Do you remember John Thain and his infamy? Like fair-weather friends on payday, he’s back.
CIT Group Inc., the lender that is trying to regain its former stature after almost collapsing during the financial industry crisis, said late Sunday it has hired the former Merrill Lynch & Co. CEO as its chairman and chief executive.
Thain is also trying to repair his own image. He brokered Merrill's sale to Bank of America Corp. as the credit crisis peaked in the fall of 2008, but was forced to resign after the deal closed because of controversy over employee bonus payments and mounting losses at the investment bank.
CIT, which lends to more than 3,000 businesses including supermarkets and department stores, went through bankruptcy reorganization late last year after it failed to restructure billions of dollars in debt. It was also hurt by rising loan losses as more customers fell behind on repaying loans.
Thain, 54, is taking over a company that has seen its business shrink dramatically as customers fled. He'll have to find a way to bring in new customers. And he'll have to find new sources of funding because short-term lending known as commercial paper essentially disappeared during the credit crisis and has yet to revive.
Analysts say Thain's experience makes him an ideal candidate to rebuild CIT's business. He was able to get Merrill shareholders the best possible price for their stock in the Bank of America deal. And as CEO of the New York Stock Exchange, he expanded the stock market through a series of mergers and acquisitions.
"He's taking on an extremely challenging situation," said Steve Hagenbuckle, managing principle of private equity fund TerraCap Partners. "If he survives and rights the ship, then I think his legacy has been written. It's a perfect storm to come out a hero or come out a failure."
Thain took over Monday. He replaced interim CEO Peter Tobin, who will remain on CIT's board of directors. Tobin had served as CEO since Jeffrey Peek retired Jan. 15.
Hal Reichwald, co-chair of the banking and specialty finance practice group at the law firm Manatt, Phelps & Phillips LLP, said Thain's job will be made easier by the fact that few other lenders picked up the business the company lost as it headed toward bankruptcy.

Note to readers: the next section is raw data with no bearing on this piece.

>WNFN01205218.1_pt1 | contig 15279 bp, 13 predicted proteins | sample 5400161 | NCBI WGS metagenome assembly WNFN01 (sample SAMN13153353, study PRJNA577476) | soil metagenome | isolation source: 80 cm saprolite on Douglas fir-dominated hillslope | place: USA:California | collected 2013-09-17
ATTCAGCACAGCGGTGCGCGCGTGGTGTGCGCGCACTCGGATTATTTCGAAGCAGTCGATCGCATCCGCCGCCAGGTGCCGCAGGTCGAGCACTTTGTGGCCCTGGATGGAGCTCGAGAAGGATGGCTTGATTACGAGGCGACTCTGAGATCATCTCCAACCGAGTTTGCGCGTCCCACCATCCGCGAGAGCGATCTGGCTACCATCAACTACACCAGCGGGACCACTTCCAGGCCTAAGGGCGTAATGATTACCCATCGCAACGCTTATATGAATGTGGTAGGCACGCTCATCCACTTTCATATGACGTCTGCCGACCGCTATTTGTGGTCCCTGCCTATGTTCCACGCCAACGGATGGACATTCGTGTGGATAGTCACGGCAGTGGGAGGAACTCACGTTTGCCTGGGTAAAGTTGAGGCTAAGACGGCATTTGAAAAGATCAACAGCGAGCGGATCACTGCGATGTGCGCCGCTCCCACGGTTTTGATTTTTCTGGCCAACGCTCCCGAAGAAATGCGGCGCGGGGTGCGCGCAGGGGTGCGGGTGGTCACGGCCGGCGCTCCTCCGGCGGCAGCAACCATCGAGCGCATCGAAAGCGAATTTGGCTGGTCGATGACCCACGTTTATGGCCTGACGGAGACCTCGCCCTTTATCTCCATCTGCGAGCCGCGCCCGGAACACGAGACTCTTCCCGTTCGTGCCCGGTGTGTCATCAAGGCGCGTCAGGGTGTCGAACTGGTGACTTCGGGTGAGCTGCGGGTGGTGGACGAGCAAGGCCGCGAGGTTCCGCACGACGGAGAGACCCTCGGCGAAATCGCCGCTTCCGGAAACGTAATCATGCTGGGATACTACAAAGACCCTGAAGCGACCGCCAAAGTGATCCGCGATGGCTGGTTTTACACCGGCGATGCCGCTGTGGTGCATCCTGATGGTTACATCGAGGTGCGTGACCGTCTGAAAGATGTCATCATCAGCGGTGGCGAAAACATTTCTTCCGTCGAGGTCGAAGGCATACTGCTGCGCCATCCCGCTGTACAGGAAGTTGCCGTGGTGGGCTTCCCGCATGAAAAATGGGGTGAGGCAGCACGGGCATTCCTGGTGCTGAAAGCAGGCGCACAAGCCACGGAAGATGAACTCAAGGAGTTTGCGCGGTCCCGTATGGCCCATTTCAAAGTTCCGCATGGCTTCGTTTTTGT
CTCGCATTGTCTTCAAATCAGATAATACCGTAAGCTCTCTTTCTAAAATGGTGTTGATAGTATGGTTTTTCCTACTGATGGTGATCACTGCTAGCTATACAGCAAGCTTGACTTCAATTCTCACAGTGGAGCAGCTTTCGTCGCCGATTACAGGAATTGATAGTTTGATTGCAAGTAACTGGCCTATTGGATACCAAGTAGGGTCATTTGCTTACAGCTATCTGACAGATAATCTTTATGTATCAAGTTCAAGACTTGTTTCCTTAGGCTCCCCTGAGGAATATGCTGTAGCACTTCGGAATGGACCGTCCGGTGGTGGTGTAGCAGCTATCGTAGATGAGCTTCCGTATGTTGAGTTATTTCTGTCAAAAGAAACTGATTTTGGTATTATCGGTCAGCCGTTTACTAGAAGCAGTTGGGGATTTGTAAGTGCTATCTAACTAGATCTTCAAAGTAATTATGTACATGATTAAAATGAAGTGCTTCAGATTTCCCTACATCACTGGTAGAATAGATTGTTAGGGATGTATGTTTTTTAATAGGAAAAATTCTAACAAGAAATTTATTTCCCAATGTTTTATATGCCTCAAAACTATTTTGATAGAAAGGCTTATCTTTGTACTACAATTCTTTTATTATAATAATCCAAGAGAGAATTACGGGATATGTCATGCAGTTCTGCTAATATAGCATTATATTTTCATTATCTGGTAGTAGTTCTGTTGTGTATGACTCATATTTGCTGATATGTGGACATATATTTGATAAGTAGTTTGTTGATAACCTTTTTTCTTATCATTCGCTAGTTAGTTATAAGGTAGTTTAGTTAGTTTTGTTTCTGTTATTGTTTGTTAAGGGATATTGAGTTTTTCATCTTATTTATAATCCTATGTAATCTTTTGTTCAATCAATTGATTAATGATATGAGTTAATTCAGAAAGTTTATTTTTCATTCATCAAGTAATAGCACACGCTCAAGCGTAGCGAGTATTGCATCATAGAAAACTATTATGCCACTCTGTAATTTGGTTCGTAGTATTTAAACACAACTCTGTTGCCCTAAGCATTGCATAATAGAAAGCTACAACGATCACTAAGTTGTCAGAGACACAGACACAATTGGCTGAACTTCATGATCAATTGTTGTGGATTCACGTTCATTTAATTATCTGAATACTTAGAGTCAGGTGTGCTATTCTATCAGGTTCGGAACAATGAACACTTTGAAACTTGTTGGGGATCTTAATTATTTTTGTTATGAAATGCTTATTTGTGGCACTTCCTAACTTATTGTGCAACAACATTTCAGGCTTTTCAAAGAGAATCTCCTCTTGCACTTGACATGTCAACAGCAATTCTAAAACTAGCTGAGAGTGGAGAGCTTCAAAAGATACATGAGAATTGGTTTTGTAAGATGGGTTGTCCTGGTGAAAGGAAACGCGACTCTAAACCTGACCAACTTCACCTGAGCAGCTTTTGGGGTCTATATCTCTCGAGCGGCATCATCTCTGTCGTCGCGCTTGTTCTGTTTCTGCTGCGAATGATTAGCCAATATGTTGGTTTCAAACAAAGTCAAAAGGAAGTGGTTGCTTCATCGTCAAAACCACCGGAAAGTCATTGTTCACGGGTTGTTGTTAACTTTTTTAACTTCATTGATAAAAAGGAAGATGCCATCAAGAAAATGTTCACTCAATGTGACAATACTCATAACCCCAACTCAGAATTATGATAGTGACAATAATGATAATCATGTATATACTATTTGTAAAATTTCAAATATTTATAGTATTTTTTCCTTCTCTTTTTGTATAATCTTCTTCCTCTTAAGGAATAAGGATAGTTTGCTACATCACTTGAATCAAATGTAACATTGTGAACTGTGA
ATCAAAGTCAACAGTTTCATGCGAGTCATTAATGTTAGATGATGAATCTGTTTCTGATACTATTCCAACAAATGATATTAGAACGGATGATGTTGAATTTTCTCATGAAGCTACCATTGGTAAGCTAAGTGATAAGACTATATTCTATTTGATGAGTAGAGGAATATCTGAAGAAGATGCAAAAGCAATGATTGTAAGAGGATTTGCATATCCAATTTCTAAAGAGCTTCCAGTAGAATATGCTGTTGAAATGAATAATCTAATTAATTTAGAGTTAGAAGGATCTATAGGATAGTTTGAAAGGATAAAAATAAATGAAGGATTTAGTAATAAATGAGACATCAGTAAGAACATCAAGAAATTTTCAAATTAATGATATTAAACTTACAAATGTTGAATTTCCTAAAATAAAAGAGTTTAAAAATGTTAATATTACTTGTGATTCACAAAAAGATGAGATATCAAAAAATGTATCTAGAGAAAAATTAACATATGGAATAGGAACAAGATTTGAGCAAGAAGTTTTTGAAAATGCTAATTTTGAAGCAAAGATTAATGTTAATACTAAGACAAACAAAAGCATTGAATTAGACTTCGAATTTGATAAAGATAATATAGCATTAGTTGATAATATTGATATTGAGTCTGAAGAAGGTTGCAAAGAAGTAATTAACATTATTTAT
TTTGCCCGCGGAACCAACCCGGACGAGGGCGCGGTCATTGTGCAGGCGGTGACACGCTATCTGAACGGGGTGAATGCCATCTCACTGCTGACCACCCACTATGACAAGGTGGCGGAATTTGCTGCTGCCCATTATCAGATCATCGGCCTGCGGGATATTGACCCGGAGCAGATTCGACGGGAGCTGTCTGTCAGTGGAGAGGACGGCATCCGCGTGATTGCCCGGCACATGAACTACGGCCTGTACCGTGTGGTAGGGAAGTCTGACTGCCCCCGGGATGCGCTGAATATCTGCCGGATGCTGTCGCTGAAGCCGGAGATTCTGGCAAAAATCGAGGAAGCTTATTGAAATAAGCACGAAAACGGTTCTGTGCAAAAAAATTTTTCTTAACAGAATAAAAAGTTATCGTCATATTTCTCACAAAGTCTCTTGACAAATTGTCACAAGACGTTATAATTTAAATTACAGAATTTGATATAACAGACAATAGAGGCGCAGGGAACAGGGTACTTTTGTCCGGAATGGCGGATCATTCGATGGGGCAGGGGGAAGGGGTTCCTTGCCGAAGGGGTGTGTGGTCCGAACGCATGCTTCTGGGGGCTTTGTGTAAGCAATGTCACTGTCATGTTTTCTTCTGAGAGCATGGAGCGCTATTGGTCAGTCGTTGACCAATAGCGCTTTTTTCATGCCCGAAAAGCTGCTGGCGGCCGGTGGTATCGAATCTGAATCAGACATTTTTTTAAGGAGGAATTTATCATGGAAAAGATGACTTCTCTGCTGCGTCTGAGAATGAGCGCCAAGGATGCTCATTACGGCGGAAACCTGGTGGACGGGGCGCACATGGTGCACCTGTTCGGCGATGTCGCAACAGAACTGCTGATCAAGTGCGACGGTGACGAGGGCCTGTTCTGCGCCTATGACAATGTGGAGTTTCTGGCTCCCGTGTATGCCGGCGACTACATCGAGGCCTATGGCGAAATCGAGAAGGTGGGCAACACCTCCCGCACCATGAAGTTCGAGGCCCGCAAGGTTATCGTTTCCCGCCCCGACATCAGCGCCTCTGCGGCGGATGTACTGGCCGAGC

"No institution has stepped up to challenge CIT," Reichwald said. That could be because banks are still tentative about lending.
"The marketplace needs a CIT," Reichwald said. But, he said, CIT can only be viable long-term if it finds new sources of funding.
Thain, a former president of Goldman Sachs Group Inc., might have been brought in because of his extensive connections on Wall Street. His experience in investment banking may help CIT find a new partner or even parent, Hagenbuckle said.
CIT will pay Thain an annual cash salary of $500,000. He will also receive $5.5 million in stock annually, of which $2.5 million will be subject to a one-year holding period. The remaining $3 million cannot be sold for three years.
Thain could also receive up to $1.5 million in bonuses based on the performance of the company. The board will determine whether to award the performance-based bonuses.
Thain's deal to sell Merrill was considered a lifesaving move at the height of the financial crisis. But he was criticized for having paid out $3.6 billion in bonuses to Merrill employees just before the deal closed, and for spending more than $1 million to redecorate his office at Merrill despite its massive losses.
Thain resigned as head of global wealth management of the combined company in January 2009, after news of the bonus payments surfaced. Bank of America last week agreed to settle a case with the Securities and Exchange Commission over claims it misled shareholders about the bonuses and more than $15 billion in fourth-quarter losses at Merrill to ensure the deal would be approved… [emphasis added]
Inserted from <AP>
It seems that no matter how much these banksters fail, no matter how far their companies fall, and no matter out outrageous their abuse, they always have a multi-million dollar job waiting.